What Kind of School Have YOU Created?

Let’s start with a simple truth: Genuine learning is a beautiful process that leaves people mentally challenged and stretched and refreshed.  It’s a time of exploration and discovery and excitement that is fundamentally about making connections between notions and new ideas and individuals who are passionate about studying the same content together.

Genuine learning is a joyful act worthy of celebration:

(click here to view and download on Flickr)

Schooling is vastly different.  Schooling is a grind that leaves people exhausted.  It’s a forced march through content that someone else decided was essential or interesting or important.  It’s inflexible and intimidating — driven by unrealistic targets and uncompromising deadlines and cheap attempts at holding everyone and everything “accountable.”

Learning-centered schools are vibrant and alive.  People smile.  People laugh.  People participate — in lessons and in one another’s lives.  Schools that have left learning behind are silent and sad.  People go through the motions.  People do what they are told.  People flee at the final bell.

What kind of school have YOU created?



 Related Radical Reads:

Do Cheap and Easy Letter Grades Tell the Whole Accountability Story?

Is Standardized Testing Changing Me for the Worse?

How Testing Will Change What I Teach Next Year

Related categories:
  • CarlDraeger


    I am re-entering the classroom after a two year tour of duty as a full-time mentor teacher specialist. As I explore my options for teaching positions, my biggest consideration is the school climate. My questions were: “Are the kids at the center of every decision?”,  “Does the teaching staff value laughter?”, and  “Is collaboration the norm?”.

    Now my question is: “Is this school learning-centered?” Sums it all up. 

    • billferriter

      You will know it the minute

      You will know it the minute that you walk in the building, Carl!

      Learning centered buildings just feel right.

      Isn’t amazing that we even need to talk about whether or not a school is “learning centered?”  Sure seems like that should be a no brainer.  



  • BillIvey

    Very cool!

    Love the idea of “learning centered schools.” I agree with Carl, it sums it up nicely. My Humanities 7 class is currently using the 16 characteristics of This We Believe to look at our school as part of their self-designed unit on education. I wonder if this blog would be a good writing prompt to wrap up the unit.

    • billferriter

      I’m always jealous when you

      I’m always jealous when you talk about your school, Bill!  

      I’d give anything to have the flexibility to do some of the things that you get to do.  

      So cool.

      Hope you are well, friend!


  • ReneeMoore

    Real Learning is Possible in Schools

    Apologize for not posting my reply sooner as I’ve been thinking about this piece of yours since I first saw it. We (all of us) have contributed by action or inaction to the creation of different types of school settings and climates for children and teachers across the country. Some attend schools that are vibrant and invigorating; others in settings that depress even discourage learning by children or adults.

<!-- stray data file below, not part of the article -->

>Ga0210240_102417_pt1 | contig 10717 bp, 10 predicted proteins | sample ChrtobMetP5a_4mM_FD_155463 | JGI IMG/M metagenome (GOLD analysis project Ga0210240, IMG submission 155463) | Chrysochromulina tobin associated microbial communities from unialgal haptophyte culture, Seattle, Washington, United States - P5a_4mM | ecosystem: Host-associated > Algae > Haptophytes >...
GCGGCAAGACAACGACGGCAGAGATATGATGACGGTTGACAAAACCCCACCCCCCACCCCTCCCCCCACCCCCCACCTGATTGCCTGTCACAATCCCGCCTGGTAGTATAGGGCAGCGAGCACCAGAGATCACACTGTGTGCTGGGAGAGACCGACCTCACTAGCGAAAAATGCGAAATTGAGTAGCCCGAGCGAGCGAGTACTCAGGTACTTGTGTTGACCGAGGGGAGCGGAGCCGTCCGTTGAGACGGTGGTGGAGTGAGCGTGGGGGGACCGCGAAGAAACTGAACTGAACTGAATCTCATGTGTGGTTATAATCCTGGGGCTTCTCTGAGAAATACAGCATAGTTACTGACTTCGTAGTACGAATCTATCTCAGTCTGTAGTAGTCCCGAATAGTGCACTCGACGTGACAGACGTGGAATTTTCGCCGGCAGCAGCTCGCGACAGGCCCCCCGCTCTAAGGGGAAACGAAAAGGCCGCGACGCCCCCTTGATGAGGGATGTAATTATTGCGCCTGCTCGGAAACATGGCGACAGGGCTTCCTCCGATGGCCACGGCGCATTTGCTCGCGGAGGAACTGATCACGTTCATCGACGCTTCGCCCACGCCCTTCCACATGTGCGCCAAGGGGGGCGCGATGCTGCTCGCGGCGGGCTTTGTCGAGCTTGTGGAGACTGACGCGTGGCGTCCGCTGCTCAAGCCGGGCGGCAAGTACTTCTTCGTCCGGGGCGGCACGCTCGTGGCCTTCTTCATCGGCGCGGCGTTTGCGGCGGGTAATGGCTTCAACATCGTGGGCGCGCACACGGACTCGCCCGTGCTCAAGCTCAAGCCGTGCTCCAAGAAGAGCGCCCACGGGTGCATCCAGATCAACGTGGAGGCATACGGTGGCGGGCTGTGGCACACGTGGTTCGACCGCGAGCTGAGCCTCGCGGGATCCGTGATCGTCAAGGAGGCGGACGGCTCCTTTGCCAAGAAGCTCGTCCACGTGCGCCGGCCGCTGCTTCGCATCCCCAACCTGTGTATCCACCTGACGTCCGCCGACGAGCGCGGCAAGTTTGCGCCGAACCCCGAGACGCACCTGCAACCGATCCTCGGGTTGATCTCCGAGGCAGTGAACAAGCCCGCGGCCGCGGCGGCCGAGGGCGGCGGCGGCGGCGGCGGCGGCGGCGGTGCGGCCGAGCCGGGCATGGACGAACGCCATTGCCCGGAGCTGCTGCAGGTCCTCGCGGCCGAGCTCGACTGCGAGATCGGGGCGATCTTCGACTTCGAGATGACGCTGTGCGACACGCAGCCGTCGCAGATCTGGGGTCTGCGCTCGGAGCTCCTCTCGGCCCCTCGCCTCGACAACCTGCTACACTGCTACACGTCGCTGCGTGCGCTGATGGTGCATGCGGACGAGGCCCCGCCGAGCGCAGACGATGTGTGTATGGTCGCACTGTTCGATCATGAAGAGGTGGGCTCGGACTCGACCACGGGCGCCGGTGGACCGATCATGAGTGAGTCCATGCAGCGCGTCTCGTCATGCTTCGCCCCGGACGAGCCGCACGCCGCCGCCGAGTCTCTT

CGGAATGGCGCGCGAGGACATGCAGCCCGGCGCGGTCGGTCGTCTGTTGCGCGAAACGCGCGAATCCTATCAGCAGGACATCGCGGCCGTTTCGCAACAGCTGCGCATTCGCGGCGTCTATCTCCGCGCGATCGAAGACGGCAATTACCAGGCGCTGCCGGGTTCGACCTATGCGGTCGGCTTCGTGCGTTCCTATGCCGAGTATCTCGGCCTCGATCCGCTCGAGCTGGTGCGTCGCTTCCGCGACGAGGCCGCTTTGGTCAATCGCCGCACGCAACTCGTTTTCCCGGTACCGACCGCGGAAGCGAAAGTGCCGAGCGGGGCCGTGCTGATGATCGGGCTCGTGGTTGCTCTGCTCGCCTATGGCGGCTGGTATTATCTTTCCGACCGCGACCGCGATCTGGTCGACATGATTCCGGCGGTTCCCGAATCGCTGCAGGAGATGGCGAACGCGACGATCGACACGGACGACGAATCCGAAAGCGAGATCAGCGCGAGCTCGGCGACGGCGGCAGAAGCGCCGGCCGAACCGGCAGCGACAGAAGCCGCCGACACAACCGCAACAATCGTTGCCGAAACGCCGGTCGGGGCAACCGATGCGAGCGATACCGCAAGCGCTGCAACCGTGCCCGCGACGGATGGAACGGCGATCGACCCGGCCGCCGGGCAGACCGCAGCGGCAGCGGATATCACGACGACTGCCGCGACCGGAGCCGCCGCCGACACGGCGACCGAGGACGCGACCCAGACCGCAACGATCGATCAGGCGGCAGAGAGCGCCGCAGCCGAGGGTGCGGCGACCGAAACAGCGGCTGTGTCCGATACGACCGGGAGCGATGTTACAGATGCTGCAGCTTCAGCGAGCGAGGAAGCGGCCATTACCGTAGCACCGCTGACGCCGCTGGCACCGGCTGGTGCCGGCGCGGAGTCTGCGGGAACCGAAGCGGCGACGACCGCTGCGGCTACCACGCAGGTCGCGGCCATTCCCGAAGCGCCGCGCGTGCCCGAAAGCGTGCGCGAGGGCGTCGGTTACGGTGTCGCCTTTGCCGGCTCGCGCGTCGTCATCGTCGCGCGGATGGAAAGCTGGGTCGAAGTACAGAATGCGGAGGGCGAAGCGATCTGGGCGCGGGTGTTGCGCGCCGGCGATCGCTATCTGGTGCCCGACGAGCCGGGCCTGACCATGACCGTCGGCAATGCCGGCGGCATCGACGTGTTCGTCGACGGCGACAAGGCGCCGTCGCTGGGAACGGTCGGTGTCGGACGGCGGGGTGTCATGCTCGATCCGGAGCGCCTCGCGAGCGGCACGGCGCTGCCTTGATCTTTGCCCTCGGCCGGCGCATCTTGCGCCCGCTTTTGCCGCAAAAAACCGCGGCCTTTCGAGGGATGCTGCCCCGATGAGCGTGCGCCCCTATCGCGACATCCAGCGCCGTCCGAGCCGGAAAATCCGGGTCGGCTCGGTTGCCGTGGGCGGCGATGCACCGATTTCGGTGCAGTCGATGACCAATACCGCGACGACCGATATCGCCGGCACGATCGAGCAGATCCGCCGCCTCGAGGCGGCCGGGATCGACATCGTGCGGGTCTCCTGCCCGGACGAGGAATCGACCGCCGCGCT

It’s the existence of those vibrant places that gives me hope because those of us in less optimal settings can use them as examples, beacons, even prods. Especially when they have student demographics that parallell our own (that’s often used by some as an excuse for creating the more dismal places).

    One of my favorite examples is Mission Hill School in Boston, founded by Debbie Meier. I followed the series A Year at Mission Hill with great interest and point administrators, teachers, policy makers to it whenever I can as an example of what a public school and a public education could be.

  • DeidraGammill

    Great question, Bill. One we

    Great question, Bill. One we should ask ourselves every day, no matter where we teach. Even the best teachers can slip into bad habits if they are not constantly mindful of their entire reason for being in the classroom in the first place!

  • marsharatzel

    Room for another kind of joy?

    Hi my friends,

    I agree with this statement, sort of.  For me, joy doesn’t necessarily translate as smiles and laughing.  Here’s why I think that.  Joy can come from tackling something that is so engaging that the concentration required consumes you and the problem just sucks everything out of a person.  It haunts you.  It plagues you.  Until you solve it.

    Students when they face this kind of learning are drawn in (almost like moths to a flame) and they scrabble and scratch their way to understanding.

    I think they experience joy at the end when they’re exhausted but also rewarded with knowing they just did something that was hard and just beyond their reach unless they tried really hard.  I know I’ve hit that point when I get emails with suggested answers in off school hours or I’m greeted at my door in the morning with someone who has a new theory or proposed solution they came up with the night before.

    That’s joy.

    But not necessarily the laughing & smiling kind.  I’d call this the joy of satisfaction.

    Until they come to the end of their quest.  I’d worry that it’s too hard for them except for the fact that you’re usually asked….”Can we have another one?  That was really hard but fun.”